The name of this service says everything you need to know about it. Though Schedule Online is stuffed with collaboration tools--just real-time document sharing and message boards are missing--only its online meeting and resource calendar is worthwhile.

Schedule Online stresses its calendar, which can be shared by designated users and viewed by specified guests. The arrangement means you can give your customers access to the calendar by setting up guest accounts for them. They can then view the calendar without going through Schedule Online's registration. The calendar offers other time-saving shortcuts too. To schedule a meeting, for instance, you click a time slot and enter the particulars.

On the downside, many of Schedule Online's other tools have crude forms or lack extras that some of the other free collaboration sites provide. For example, the site's document publishing tool allows you to control file access, but it displays a bare-bones list of files on the server and won't let you rename the file or add descriptive* WEBEXOffers real-time application and document sharing.

Free application sharing is limited to 10 minutes per session, users can meet with only three others at a time.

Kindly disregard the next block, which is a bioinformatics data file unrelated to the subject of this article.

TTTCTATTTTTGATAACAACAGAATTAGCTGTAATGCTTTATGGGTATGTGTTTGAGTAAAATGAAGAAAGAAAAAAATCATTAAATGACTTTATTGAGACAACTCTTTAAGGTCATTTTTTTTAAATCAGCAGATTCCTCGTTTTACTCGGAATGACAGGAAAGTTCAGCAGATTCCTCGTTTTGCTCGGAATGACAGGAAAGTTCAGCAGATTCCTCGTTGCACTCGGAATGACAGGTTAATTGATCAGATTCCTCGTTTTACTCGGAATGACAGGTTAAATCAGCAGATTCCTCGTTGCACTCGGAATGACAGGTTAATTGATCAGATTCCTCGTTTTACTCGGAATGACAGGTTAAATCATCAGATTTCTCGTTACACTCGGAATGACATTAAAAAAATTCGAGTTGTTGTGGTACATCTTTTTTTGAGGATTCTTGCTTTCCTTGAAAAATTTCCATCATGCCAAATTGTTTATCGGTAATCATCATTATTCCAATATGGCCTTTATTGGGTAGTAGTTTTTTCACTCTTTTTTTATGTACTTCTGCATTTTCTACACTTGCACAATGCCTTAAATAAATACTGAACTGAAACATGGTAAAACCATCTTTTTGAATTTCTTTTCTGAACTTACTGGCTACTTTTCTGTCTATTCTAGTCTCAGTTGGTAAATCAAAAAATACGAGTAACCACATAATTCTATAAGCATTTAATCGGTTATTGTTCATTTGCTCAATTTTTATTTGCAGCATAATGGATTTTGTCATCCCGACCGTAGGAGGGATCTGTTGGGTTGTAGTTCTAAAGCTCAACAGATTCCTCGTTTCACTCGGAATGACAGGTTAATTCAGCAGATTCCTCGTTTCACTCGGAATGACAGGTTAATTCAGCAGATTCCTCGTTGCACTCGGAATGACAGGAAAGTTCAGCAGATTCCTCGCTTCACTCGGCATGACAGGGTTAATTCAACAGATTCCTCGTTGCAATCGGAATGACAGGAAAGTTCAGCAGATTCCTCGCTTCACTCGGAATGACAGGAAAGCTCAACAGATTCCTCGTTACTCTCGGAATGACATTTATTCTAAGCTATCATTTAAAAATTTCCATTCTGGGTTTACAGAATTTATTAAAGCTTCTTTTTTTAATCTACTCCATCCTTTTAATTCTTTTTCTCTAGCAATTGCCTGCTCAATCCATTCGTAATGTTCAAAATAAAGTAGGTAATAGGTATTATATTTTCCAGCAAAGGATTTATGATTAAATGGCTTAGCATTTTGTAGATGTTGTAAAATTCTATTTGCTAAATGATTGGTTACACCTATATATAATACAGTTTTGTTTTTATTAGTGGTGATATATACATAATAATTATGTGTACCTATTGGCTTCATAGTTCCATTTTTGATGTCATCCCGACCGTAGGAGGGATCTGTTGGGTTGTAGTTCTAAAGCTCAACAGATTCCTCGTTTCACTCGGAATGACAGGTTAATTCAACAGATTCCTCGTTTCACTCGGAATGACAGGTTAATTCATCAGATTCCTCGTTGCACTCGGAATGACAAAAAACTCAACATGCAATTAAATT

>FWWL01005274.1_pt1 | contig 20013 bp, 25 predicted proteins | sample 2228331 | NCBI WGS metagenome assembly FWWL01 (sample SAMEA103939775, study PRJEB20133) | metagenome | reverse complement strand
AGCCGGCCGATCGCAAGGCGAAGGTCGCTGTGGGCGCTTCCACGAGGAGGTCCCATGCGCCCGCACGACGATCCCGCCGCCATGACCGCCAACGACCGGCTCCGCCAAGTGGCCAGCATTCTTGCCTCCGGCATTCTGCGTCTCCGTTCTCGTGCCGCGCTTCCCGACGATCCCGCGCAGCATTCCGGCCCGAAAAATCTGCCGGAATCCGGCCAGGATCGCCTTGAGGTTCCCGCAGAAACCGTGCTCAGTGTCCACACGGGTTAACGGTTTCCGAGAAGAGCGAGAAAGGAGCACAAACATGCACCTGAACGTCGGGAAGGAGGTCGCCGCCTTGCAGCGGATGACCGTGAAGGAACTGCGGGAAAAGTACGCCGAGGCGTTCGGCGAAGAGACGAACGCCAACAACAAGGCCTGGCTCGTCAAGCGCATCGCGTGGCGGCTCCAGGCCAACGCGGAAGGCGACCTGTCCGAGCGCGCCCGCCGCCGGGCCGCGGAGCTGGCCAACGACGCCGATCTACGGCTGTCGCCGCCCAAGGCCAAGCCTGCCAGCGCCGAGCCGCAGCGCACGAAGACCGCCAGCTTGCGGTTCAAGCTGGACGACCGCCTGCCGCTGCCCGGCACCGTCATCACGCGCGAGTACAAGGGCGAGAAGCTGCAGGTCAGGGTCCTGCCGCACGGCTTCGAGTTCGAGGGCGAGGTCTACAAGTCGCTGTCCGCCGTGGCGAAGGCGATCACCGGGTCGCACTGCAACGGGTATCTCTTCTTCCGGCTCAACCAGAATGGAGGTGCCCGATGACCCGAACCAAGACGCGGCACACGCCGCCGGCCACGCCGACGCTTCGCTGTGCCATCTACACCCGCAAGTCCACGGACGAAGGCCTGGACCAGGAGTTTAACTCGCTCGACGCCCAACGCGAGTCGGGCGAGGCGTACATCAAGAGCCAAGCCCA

Though WebEx does have online office options, with group calendar, an address book, and file sharing, its specialty is its slick virtual gatherings. At WebEx meetings--designed to accommodate up to four people--participants can cooperatively view and annotate documents, exchange chat messages, give slide-style presentations, and run an application on one PC that shows up on the displays of the other attendees.

Other services rely on downloads for sharing documents, but WebEx stresses dynamic meetings where everyone can contribute simultaneously. The person running the meeting loads a document, Web page, or application, and the other participants can view it on their monitors. At any time during the meeting, the host can transfer control to another attendee, enabling that person to display documents. Meanwhile, anyone who likes can type comments into the chat window available for that purpose.